Listen closely and Thomas Blitch, a daily slip driver on a dedicated Walmart account for Werner Enterprises could be mistaken for one of the many drivers on the road today who talk mostly about being paid to see the country and to be free of a boss looking over their shoulder.
But before getting his CDL from Roadmaster and climbing in a truck cab, the Florida resident had a successful career as a naval officer just like his father, owned a company that operated several successful faith-based preschools, and worked for a time as an accountant in the southwest.
Today, aside from leaving his home in Jacksonville Beach, Florida each day to deliver dry groceries, paper goods and bottled water to Walmarts in parts of Florida, Georgia and South Carolina, Blitch is the author of a book about his father and is working a screen adaptation. And, he is a finalist for the 2019 Mike O’Connell Trucking’s Top Rookie Award presented by Truckers News as well as a finalist for the Transition Trucking: Driving for Excellence award, which recognizes military veterans who are rookie truck drivers.
Blitch had been working as an accountant in Phoenix but said he “grew restless with the click-click-click all day long on the keyboard and the house in Florida was suffering from the neglect. My wife and I decided I should return to Florida and fix the house back up.” It was while back East that the idea of a career in trucking came to him.
“While making my cross-country trek, I noticed all the semi-trailers with placards advertising careers in the CDL-A business,” said Blitch. “This sounded like fun. When I got back to Jacksonville, I made some calls to various trucking companies, including one to Roadmaster, whom I had done business with when I owned the Florida preschools.”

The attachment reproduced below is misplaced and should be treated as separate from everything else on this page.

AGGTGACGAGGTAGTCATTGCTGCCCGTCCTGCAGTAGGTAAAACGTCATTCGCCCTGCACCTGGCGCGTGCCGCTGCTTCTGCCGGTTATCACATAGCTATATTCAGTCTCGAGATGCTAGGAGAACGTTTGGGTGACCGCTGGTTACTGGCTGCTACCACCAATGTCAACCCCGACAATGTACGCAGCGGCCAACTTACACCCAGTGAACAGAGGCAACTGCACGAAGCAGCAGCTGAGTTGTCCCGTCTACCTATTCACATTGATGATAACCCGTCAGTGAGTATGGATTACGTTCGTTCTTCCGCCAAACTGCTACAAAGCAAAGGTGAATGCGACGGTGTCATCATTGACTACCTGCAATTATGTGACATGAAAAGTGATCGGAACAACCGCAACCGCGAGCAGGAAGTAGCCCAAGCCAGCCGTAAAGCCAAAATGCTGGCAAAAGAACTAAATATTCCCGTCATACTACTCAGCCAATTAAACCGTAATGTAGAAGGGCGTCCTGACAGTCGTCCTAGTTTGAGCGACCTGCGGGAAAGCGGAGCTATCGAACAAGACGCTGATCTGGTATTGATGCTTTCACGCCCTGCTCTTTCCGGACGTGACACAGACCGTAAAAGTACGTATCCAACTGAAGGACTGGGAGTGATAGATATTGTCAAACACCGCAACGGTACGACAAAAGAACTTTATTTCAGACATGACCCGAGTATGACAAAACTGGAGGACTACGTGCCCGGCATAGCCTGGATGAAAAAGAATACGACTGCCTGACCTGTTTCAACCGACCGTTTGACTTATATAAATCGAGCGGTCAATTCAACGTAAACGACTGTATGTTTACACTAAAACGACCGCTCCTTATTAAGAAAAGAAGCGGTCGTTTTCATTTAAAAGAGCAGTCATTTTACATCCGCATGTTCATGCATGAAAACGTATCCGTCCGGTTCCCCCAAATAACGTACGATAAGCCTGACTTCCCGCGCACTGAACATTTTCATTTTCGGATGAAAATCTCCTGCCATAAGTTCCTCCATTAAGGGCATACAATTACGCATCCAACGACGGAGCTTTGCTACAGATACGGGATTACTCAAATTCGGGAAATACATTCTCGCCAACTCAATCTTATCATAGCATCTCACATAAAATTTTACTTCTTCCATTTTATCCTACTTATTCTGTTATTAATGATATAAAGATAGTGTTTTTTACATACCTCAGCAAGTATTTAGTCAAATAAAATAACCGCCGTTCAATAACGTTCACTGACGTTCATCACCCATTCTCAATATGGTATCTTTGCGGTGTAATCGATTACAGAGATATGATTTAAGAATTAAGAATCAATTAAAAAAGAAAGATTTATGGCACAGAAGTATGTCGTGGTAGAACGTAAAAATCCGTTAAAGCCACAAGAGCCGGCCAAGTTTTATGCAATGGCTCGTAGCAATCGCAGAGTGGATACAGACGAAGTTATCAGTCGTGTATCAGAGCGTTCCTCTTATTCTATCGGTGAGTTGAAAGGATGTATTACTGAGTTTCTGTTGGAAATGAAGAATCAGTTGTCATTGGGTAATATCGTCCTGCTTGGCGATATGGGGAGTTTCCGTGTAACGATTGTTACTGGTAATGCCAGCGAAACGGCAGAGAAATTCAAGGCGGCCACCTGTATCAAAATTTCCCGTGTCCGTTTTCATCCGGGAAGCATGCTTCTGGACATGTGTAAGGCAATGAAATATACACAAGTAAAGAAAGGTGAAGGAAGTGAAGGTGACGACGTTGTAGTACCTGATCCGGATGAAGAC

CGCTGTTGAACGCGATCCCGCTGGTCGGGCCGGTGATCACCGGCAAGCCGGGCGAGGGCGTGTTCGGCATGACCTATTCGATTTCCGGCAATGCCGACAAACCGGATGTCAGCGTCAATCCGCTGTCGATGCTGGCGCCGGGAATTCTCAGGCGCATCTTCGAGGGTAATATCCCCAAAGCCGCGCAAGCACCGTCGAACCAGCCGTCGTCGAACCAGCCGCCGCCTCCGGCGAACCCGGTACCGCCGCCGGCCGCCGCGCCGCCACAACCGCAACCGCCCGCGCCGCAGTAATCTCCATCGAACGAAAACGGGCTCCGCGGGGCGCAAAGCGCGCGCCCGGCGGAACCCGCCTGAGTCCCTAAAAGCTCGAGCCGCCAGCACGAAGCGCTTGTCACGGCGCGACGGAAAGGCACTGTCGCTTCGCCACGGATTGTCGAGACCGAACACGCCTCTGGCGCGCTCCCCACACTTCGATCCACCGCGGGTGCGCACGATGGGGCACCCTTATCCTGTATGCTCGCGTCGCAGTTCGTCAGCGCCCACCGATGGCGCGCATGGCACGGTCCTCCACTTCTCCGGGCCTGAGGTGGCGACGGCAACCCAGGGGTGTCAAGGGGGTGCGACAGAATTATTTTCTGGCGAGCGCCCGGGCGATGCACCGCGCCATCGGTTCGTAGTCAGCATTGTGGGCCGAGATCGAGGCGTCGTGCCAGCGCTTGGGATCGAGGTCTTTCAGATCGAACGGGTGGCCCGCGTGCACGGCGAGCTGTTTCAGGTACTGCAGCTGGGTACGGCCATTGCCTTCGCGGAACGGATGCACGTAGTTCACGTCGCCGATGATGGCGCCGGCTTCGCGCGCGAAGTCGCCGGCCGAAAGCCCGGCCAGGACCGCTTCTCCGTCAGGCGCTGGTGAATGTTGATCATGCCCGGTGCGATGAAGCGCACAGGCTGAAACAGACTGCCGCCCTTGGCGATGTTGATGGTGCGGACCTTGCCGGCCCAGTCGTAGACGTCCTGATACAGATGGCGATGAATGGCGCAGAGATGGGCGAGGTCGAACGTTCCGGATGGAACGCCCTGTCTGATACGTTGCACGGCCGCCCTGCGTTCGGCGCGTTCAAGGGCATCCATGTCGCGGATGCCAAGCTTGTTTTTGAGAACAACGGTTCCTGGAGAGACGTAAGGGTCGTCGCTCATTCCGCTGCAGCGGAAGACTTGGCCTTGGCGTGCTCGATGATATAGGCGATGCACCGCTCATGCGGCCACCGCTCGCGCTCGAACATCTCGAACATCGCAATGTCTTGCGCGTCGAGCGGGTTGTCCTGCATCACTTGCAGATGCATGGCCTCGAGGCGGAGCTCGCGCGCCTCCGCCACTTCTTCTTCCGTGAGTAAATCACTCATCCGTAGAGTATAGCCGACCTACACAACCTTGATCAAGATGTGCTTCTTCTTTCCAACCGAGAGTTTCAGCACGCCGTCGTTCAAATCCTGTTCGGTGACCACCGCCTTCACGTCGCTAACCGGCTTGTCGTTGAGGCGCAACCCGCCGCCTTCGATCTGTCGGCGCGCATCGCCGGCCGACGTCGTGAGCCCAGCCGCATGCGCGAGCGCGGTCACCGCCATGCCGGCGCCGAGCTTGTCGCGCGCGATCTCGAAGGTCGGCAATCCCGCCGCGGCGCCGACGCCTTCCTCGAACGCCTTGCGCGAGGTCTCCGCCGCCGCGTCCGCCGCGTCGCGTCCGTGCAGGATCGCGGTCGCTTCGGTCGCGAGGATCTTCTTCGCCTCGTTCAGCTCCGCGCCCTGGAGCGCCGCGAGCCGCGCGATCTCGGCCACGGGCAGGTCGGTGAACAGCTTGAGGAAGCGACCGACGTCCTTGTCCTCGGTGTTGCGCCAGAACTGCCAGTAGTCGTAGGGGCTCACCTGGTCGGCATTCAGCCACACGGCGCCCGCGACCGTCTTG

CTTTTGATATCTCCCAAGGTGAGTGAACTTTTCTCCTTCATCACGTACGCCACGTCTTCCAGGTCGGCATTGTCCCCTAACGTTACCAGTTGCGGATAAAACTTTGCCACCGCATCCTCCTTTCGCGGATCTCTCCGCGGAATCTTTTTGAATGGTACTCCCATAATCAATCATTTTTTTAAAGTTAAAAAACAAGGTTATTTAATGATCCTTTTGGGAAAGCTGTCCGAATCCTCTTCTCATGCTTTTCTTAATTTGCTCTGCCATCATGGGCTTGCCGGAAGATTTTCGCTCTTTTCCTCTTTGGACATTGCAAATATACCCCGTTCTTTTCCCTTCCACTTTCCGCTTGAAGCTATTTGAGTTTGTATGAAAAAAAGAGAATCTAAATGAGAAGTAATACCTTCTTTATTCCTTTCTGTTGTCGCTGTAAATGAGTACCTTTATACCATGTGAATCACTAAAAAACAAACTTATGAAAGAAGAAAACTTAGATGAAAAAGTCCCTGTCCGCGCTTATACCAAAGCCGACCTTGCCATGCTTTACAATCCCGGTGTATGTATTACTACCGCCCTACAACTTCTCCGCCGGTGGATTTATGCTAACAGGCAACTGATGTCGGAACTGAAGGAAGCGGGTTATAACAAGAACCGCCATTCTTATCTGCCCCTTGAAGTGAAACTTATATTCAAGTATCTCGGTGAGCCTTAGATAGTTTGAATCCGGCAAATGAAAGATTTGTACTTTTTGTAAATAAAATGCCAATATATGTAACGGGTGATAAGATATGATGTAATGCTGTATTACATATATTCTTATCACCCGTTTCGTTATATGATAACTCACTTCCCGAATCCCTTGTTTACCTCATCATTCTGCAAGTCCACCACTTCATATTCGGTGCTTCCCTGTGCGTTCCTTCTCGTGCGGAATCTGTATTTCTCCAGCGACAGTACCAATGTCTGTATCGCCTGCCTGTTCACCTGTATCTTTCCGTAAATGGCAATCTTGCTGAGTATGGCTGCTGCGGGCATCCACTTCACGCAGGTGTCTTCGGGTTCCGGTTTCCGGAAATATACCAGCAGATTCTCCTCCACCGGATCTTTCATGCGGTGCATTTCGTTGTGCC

He said he met with folks from Roadmaster and enrolled in their program for military veterans. He trained in Tennessee, went over-the-road with a trainer for several months and returned to Florida to finish his schooling. It was there he learned of the opportunity with Werner.
Since then, he said he likes “the freedom of being out in the country without the incessant phones call, emails, etc. Plus, the trucking community is, on the whole, very nice to work with. Most truckers (yes, there are some trolls) are very helpful and happy to share their advice and road stories.”
Blitch adds driving “provides me the opportunity to see the beautiful countryside in a relaxing way and at the same time work out the intricacies of my book and other endeavors. Pay should be higher for all drivers considering the sacrifices they make, particularly the time we are on the job but not driving and therefore not getting paid, and it can be considerable.”
The Mike O’Connell Award for Trucking’s Top Rookie will be presented at the Great American Trucking Show Friday, Aug. 23 at 2 p.m. on the Truckers News Stage in Hall “A” of the Kay Bailey Hutchison Convention Center in Dallas.
The winner receives $10,000. They also receive a prize package worth $530 from the RoadPro Family of Brands, which includes a RoadKing Noise Cancelling Bluetooth Headset, LUMAGEAR Headlamp, PowerDrive 1000 Watt Bluetooth Pure Sine Wave Power Inverter, BlackCanyon 64 oz. water bottle, BlackCanyon Large Duffle Bag, MobileSpec Qi Wireless Charging Mount, and RoadPro 12 Volt Soft Side Cooler. The winner also receives a ClearDryve 200, Rand McNally’s premium noise-canceling 2-in-1 headphones with removable earpieces and adjustable boom mic and the current Deluxe Motor Carriers’ Road Atlas.
The other 10 finalists receive $1,000, a RoadPro Family of Brands MobileSpec Qi Charger, and Rand McNally’s ClearDryve 200.
The Top Rookie award is presented by Truckers News with the support of the Commercial Vehicle Training Association, National Association Of Publicly Funded Truck Driving Schools, and Professional Truck Driver Institute.
Recognizing the top rookie driver was the idea of the late Mike O’Connell, who was formerly the executive director of the Commercial Vehicle Training Association. The award is named in his honor. He believed that honoring a top rookie driver helped show new drivers they are appreciated by the trucking industry.